PhD Oral Exam - Weixian Pan, Film and Moving Image Studies
When studying for a doctoral degree (PhD), candidates submit a thesis that provides a critical review of the current state of knowledge of the thesis subject as well as the student’s own contributions to the subject. The distinguishing criterion of doctoral graduate research is a significant and original contribution to knowledge.
Once accepted, the candidate presents the thesis orally. This oral exam is open to the public.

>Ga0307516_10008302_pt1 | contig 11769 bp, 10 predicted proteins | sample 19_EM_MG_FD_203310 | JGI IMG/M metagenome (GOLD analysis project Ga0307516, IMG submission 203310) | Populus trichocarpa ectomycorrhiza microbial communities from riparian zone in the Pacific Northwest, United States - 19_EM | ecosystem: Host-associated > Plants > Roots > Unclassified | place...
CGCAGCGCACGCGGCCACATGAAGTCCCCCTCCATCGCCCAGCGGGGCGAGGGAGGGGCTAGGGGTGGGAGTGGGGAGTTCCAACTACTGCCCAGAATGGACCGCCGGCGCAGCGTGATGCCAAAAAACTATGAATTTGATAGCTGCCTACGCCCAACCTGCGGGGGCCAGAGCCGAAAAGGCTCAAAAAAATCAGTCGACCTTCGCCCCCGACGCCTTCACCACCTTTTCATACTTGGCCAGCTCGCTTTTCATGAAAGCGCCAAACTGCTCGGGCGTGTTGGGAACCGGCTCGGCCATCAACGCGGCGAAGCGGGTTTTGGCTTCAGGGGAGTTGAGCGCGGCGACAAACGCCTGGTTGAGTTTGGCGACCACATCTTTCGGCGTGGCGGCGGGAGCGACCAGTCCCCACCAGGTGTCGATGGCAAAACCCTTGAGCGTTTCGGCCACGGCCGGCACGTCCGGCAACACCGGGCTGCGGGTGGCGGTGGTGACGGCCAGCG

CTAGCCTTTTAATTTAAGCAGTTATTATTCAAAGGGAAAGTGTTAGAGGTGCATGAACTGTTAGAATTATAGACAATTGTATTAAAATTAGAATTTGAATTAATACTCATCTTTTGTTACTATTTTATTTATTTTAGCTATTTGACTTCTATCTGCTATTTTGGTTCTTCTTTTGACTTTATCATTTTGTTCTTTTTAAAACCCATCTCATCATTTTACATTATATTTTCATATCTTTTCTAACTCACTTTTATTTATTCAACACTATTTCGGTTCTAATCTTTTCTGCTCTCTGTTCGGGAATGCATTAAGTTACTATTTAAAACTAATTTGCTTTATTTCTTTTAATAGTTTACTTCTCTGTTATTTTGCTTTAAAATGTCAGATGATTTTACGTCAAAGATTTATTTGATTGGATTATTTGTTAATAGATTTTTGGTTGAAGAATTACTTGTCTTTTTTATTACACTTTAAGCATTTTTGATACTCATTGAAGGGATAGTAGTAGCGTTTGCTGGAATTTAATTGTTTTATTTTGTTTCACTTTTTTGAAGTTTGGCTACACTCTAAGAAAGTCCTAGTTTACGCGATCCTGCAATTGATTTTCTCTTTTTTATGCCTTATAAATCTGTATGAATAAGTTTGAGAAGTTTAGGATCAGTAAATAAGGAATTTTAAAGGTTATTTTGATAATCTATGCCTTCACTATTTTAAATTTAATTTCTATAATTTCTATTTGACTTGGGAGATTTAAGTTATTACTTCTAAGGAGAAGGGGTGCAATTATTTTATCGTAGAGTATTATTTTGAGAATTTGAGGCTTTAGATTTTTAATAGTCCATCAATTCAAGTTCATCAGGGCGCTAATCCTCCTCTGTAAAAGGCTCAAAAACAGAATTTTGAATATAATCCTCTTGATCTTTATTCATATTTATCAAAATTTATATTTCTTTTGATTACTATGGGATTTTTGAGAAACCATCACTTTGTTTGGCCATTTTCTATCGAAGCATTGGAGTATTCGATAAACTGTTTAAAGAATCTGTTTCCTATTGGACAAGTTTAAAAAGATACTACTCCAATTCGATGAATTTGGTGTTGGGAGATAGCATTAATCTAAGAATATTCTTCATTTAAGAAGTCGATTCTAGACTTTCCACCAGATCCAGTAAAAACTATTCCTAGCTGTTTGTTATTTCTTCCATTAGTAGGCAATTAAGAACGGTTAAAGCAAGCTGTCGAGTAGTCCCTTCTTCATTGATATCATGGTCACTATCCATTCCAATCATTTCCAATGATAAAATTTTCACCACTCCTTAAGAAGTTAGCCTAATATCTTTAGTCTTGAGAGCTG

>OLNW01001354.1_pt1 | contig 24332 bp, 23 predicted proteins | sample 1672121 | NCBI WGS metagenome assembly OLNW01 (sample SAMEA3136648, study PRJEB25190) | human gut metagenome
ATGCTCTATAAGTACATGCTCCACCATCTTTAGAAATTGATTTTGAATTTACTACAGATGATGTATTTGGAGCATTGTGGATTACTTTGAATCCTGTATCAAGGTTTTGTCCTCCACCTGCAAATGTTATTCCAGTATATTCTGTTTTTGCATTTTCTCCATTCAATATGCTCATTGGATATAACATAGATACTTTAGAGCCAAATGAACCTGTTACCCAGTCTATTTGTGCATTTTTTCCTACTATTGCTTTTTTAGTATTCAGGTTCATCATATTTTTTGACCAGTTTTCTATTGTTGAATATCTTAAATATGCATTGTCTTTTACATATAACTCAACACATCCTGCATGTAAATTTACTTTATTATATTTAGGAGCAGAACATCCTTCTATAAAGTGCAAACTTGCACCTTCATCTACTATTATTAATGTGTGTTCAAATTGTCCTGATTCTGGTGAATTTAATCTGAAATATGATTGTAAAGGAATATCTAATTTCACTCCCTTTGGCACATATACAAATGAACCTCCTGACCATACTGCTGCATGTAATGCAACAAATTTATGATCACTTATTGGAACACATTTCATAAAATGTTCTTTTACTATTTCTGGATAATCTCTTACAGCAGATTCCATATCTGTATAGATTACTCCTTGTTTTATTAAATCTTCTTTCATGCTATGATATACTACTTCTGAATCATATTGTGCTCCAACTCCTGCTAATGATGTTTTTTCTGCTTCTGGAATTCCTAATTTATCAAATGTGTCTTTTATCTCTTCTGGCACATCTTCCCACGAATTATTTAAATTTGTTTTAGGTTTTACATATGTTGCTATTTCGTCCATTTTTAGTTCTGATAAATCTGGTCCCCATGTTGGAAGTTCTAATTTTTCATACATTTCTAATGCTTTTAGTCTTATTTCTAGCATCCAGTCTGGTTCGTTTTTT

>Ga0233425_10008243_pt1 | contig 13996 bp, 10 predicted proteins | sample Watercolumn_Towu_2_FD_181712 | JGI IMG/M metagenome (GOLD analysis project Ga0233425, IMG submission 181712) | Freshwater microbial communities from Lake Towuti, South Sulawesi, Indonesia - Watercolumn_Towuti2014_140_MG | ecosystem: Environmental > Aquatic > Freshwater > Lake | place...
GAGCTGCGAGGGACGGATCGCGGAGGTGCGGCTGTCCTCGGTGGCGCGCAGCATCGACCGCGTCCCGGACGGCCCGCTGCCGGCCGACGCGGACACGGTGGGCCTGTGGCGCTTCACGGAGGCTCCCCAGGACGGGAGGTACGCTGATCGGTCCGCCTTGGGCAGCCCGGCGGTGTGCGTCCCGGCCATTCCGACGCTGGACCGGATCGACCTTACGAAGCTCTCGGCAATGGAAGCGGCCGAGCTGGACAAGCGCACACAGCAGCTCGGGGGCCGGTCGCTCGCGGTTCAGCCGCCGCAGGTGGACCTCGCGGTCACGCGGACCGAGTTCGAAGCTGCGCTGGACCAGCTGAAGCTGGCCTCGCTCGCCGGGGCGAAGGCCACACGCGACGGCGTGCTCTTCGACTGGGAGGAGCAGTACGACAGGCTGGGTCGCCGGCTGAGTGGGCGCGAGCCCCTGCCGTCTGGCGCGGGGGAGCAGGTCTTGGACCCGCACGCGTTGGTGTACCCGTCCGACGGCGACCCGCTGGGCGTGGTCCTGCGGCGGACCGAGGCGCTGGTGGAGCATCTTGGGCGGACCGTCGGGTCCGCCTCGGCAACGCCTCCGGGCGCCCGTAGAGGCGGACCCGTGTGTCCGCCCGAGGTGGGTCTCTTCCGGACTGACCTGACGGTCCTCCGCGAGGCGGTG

This dissertation examines the role of digital media in shaping the geopolitics and materiality of environments in China over the first two decades of the twenty-first century. I look at digital discourses (“smartness,” “connectivity,” “data transparency”), media practices (film/video, satellite images, data capture), and infrastructures (surveillance, telecommunication) and argue that environments, such as land, sea, and air, are increasingly transformed into political territories, and engineered as part of the new technologies of social governance in the digital era. More specifically, this dissertation moves from urban smart infrastructures in Southern China (Chapter One), to contested mediations of the disputed South China Sea (Chapter Two), and finally to the circulation of air pollution, data, and imaginaries across the global South (Chapter Three). With ethnographic research in addition to visual and discursive analysis, my work employs a multi-scalar approach—sub-national, regional, global—to explore both the institutional and popular actors that shape these eco-digital formations. Focusing on the South as both a geographical and political concept, this orientation challenges the Northern-centered vocabularies and framing of global film and media studies. Meanwhile, China Southern reinstates the transnational momentum of the Southern question (Casarino 2010), especially situated at the juncture between neoliberal experiments since the 1990s and the rise of the “Chinese Dream” in the 2000s as a cultural discourse. In doing so, this research contributes to the broader discussion on global governance, and conceptualizes the often obscured theoretical and material entanglement of media and environments in Asia.